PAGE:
Kentia Palm

Howea forsteriana

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In 1788 Lieutenant Henry Lidgbird Ball discovered an island located between Sydney and the island of Norfolk which he called Lord Howe in honour of the Minister of the Navy. From 1830 to 1840, the first settlers inhabited it to maintain the whaling ships.

There, they discovered palm trees that did not exist anywhere else in the world.

It was introduced in Europe in 1850 for use as interior decoration. In 1870 the botanist Baron Ferdinand von Mueller put the new species in the genus Kentia, remaining as a common name, after being reclassified in 1877 by Odoardo Beccari in the genus Howea, as endemic to Lord Howe Island. The specific name forsteriana, in honour to William Forster, Australian senator, a key figure in the obtaining of the suffrage of the woman in Australia.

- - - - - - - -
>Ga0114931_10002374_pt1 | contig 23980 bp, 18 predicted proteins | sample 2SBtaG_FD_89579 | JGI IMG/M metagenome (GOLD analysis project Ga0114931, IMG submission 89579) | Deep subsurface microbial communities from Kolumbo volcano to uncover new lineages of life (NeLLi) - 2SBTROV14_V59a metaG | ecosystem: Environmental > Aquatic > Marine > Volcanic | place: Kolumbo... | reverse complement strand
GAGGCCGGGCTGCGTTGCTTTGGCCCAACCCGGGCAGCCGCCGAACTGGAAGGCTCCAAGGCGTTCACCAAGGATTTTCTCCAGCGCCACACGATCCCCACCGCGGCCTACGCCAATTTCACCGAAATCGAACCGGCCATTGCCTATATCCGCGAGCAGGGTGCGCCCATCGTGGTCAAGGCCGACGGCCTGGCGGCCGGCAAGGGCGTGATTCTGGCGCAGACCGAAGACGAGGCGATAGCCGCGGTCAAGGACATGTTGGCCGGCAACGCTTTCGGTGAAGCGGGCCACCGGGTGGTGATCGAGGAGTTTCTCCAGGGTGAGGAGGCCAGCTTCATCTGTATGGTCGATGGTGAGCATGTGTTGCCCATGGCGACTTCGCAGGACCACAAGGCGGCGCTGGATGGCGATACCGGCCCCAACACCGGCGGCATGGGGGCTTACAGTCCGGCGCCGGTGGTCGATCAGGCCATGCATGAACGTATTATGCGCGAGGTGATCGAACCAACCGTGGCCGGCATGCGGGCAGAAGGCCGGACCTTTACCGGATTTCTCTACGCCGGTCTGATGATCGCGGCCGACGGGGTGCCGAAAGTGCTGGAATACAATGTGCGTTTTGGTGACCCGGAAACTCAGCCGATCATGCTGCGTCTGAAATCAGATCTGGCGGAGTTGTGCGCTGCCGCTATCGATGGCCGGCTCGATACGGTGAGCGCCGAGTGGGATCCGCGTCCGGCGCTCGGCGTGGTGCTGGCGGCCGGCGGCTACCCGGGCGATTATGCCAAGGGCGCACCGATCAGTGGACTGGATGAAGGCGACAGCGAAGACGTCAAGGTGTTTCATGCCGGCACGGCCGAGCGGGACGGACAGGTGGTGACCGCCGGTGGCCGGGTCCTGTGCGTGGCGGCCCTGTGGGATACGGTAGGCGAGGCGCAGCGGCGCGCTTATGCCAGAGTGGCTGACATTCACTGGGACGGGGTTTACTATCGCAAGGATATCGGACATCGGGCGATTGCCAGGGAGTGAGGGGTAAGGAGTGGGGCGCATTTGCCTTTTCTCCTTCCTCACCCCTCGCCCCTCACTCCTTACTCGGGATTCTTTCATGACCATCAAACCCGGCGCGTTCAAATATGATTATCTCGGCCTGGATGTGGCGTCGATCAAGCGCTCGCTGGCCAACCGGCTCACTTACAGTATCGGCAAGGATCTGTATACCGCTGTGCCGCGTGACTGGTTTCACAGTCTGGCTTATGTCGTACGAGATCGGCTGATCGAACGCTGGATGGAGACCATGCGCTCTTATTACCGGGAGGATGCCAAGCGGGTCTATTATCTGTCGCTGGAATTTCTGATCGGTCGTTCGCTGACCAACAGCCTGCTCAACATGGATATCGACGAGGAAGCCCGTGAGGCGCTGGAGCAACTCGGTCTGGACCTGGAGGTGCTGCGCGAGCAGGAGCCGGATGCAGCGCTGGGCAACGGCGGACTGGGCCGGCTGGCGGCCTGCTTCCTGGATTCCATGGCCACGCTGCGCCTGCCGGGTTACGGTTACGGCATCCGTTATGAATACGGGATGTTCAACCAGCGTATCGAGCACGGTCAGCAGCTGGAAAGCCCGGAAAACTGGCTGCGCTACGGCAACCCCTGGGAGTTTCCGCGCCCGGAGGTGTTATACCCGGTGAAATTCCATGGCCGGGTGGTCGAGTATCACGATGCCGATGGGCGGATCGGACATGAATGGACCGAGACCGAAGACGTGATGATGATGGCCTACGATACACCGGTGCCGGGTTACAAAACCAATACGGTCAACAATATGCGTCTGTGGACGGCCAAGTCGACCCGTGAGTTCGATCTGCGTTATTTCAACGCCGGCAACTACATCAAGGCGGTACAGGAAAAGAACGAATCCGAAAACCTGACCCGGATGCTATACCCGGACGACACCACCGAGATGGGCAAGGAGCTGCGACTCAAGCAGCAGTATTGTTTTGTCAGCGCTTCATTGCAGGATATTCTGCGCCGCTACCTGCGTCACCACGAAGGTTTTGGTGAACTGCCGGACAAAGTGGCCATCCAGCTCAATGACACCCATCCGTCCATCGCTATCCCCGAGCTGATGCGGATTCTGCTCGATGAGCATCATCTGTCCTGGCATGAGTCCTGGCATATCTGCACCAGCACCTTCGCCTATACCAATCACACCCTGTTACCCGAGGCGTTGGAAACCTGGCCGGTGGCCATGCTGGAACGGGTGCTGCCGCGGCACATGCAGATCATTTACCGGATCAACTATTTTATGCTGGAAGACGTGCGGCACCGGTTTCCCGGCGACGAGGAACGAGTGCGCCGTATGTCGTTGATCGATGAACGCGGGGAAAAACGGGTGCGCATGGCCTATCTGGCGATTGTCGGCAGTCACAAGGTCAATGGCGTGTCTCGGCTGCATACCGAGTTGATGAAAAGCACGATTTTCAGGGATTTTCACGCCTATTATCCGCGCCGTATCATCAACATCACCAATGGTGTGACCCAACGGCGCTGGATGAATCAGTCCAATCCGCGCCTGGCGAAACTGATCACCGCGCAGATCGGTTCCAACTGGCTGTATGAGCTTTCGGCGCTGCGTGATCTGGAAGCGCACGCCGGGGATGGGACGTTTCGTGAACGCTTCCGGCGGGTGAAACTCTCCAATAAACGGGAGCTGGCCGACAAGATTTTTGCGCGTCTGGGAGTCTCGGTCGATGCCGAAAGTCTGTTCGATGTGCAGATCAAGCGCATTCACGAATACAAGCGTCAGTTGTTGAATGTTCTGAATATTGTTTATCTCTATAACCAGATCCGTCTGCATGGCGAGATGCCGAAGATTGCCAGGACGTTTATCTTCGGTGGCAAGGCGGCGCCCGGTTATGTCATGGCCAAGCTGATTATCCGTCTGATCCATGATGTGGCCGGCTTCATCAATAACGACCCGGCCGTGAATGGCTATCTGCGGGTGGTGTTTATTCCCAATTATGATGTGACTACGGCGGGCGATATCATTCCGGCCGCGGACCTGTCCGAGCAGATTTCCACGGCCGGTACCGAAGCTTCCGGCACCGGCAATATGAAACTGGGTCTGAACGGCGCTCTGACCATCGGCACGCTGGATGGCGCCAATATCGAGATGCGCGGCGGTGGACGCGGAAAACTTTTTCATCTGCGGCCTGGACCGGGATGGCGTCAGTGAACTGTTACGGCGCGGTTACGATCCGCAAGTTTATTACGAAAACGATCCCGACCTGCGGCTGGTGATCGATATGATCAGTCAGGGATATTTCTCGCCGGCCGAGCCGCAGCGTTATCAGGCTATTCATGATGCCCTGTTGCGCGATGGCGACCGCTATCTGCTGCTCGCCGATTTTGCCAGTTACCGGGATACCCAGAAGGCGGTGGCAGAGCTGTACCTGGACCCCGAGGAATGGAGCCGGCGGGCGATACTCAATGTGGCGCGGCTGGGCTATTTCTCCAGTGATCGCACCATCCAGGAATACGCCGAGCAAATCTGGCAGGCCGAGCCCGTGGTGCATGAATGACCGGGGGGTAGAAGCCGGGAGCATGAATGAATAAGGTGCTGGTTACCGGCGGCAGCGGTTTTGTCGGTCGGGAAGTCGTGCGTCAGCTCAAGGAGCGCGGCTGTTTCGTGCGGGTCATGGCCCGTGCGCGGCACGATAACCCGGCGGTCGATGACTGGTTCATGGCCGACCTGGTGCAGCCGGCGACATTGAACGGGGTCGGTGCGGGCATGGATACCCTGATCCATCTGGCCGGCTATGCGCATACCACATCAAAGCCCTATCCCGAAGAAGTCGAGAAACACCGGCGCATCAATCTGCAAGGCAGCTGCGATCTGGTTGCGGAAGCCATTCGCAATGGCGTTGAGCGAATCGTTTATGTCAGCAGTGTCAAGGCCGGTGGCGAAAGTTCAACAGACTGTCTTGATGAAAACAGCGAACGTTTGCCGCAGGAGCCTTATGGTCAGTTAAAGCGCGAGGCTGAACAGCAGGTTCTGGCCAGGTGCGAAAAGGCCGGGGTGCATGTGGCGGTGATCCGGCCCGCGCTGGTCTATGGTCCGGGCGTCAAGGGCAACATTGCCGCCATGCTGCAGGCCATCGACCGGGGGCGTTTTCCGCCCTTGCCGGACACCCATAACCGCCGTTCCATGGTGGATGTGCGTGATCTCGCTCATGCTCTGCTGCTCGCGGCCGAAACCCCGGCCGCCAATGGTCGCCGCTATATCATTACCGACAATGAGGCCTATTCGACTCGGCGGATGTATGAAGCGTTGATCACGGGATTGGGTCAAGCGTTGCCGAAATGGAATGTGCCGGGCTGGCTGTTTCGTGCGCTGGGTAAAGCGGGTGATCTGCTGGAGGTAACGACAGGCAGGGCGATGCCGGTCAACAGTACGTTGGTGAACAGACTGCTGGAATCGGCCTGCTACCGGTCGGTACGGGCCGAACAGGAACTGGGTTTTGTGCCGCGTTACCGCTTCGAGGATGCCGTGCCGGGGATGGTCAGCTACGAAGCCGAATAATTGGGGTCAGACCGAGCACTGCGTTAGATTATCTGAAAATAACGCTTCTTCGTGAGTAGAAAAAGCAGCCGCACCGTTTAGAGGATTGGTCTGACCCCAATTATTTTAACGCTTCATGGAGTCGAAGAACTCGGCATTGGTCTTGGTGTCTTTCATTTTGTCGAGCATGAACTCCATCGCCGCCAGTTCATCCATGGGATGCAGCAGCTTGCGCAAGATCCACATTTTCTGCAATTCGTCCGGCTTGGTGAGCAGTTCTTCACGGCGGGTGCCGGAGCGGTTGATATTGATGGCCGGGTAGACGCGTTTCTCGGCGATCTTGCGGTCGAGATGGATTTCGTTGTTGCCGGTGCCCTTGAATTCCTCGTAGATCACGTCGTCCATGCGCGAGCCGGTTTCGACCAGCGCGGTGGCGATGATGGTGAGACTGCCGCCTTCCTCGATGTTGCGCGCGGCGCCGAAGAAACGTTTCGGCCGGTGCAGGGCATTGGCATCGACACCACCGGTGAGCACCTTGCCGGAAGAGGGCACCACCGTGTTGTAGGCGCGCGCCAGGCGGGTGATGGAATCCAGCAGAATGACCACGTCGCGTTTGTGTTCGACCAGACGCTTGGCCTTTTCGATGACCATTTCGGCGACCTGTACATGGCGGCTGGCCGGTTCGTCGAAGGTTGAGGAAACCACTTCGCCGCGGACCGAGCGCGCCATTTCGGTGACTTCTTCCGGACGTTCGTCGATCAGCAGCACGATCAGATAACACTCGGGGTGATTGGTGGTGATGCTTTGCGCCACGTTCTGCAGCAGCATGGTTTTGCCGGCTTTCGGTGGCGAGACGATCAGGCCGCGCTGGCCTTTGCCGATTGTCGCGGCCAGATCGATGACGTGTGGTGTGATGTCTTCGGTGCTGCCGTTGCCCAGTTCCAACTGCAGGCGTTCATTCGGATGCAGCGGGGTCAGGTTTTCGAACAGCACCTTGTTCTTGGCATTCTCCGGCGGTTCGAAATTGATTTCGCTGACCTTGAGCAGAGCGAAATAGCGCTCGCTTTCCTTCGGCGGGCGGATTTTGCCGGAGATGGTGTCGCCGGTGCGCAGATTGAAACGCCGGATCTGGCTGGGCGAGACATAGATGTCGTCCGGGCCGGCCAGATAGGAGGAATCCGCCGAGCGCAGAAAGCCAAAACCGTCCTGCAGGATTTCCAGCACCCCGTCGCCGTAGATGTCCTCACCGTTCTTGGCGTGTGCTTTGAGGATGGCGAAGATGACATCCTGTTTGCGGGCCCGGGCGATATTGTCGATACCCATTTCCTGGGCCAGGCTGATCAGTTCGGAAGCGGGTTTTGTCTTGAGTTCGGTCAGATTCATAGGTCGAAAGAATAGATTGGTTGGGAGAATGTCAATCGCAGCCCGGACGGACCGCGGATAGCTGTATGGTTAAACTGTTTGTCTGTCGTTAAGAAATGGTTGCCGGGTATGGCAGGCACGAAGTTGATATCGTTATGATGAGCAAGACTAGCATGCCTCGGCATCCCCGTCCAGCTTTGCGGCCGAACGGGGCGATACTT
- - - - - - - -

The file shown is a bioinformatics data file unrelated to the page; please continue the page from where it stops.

The decline of the whaling industry, in 1880, motivated the trade of the seed as the basis of the economy of the island. With the First World War, the demand fell and due to a shipwreck in 1918, the island was plagued by rats and therefore production decreased. Currently, the export of seeds is a source of income for the island. Its leaves were used to cover the houses.

It is a slow-growing monoecious species, with a green, slender and single trunk. Its diameter ranges from 10 to 15 m in height and 14-15 cm in diameter, with some marks. Pinnate leaves are in a dark green colour, with narrow arched petioles, and horizontal, hanging leaflets. Flowers collate in groups of spikes that hang from the creases of the leaves. Ovoid fruits, in hanging green clusters, turning reddish and brown during ripening.

It adapts to almost all terrains, needs humidity in summer and less in winter, lives outdoors only in mild subtropical climate, and it is very resistant indoors.

In Cadiz, there are examples in Plaza de Mina, Plaza de España, Genovés Park and Parque de los Cinco Continentes.

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